‘Further, our universities have pursued substantial and direct research funding from China. According to the peak body, Universities Australia, in 2018 there were 10,392 international agreements with our 39 tertiary institutions. The source of most agreements was China, with 1,741 agreements—nearly a fourfold increase in a decade. The US was a distant second, with 1,110 agreements.’

To complicate matters, the US is redefining the role of universities to include being an important part of the national security enterprise and thus subject to stronger regulation and oversight. Other nations are likely to follow.

‘In this hardened reality, the current largely open approach of Australian research universities to their international links is significantly exposed.’

The authors say there’s a view that the funding problem might be temporary, and that international students will return in numbers, particularly from China, but that is unlikely before a significant restructure of the university sector is required to meet the substantial projected funding shortfalls for 2021 and 2022.

‘Even if that were the case, does the Australian Government, the Australian public or the sector want to continue to carry the inherent financial and sovereignty risks of a return to the status quo ante, in which the impact of a pandemic could so easily be replicated by a future geopolitical incident? In our view, we’re in a “call to action” situation, in which the PRC-dependency of our university sector needs to be unlocked.’

They say more careful assessment and stronger direction by university management are needed to ensure that key ‘dual-use’ research areas—areas with potential military and civil applications—can make stronger contributions to Australia’s national and economic security.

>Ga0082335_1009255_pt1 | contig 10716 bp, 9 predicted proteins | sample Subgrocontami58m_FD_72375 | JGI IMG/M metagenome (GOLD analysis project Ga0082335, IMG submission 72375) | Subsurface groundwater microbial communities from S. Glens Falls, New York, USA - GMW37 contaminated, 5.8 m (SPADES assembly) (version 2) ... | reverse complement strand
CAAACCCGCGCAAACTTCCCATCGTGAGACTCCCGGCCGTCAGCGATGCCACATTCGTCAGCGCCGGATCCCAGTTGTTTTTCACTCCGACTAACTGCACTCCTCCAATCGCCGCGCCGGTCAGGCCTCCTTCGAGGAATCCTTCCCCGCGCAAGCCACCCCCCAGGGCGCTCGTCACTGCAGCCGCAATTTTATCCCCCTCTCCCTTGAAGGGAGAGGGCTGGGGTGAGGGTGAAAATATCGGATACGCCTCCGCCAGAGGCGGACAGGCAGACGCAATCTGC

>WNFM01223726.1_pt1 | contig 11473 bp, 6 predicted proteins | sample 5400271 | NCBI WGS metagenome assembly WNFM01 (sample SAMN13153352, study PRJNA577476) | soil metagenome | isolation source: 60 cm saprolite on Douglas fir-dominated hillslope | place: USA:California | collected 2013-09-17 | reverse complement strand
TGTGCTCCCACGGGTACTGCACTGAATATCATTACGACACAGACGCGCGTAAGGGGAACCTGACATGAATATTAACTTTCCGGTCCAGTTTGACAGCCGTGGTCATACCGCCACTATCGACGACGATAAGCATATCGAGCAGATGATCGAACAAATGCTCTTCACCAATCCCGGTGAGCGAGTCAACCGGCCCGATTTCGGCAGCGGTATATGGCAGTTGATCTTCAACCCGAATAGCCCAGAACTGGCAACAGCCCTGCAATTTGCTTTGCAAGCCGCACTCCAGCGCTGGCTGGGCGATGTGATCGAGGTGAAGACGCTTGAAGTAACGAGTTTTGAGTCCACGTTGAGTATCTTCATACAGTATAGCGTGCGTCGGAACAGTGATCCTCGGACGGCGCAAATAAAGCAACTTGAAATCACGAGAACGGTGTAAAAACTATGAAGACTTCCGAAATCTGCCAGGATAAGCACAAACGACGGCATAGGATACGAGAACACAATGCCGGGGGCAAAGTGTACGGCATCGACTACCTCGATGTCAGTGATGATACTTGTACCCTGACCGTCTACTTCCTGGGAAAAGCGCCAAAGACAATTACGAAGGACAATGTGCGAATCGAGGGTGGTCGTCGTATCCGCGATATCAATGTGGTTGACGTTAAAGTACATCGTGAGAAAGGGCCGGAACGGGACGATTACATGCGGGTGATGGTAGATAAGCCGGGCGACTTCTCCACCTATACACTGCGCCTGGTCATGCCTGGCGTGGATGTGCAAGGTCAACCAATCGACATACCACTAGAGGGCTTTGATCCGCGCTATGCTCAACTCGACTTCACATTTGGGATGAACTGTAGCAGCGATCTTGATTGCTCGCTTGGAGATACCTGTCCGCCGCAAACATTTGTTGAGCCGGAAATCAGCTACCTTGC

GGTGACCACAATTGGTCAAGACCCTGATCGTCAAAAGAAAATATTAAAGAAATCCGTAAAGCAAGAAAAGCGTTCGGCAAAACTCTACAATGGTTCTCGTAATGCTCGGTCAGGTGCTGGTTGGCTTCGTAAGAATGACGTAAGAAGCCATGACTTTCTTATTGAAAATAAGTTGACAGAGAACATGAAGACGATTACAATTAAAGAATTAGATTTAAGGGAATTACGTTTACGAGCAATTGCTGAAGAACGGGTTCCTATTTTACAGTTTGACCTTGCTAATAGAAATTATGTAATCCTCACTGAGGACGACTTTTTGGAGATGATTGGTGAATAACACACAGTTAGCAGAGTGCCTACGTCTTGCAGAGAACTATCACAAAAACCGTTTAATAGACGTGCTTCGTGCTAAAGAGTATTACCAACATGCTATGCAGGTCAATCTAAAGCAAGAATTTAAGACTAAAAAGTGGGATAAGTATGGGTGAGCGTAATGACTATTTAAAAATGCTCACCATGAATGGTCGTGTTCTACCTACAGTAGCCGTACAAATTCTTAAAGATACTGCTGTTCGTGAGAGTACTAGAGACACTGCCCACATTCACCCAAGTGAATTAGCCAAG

The central issue for the university sector is financial, the authors say, and all roads lead back to sourcing necessary levels of research funding. Significant cross-subsidisation of research predominantly by international student fees from the PRC and direct research funds from PRC sources and programs has produced rivers of gold that have grown Australian universities and, to a limited extent, increased their world rankings.

‘For that financial dance, the music has stopped. We judge that, for strategic reasons, there will be no easy or quick return to that business model. Even if a return to easy cooperation with the PRC were possible, it wouldn’t be desirable for our universities to reinforce our dependence after we’ve seen Beijing’s willingness to use such dependence as a coercive instrument to “punish” Australian policy independence,’ they say.

‘We can’t lose sight of the necessity to maintain a strong and sovereign university research base with the capacity to support industry, the community and national security. This is clearly important for Australia’s future and can’t be allowed to fail.’